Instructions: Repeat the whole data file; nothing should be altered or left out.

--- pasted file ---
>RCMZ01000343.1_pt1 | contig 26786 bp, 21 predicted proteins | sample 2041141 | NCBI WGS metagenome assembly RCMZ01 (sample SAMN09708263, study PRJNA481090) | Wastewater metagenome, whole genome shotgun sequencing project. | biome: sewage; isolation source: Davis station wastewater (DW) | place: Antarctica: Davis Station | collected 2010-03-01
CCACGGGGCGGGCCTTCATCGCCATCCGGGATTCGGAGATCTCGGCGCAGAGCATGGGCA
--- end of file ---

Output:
>RCMZ01000343.1_pt1 | contig 26786 bp, 21 predicted proteins | sample 2041141 | NCBI WGS metagenome assembly RCMZ01 (sample SAMN09708263, study PRJNA481090) | Wastewater metagenome, whole genome shotgun sequencing project. | biome: sewage; isolation source: Davis station wastewater (DW) | place: Antarctica: Davis Station | collected 2010-03-01
CCACGGGGCGGGCCTTCATCGCCATCCGGGATTCGGAGATCTCGGCGCAGAGCATGGGCA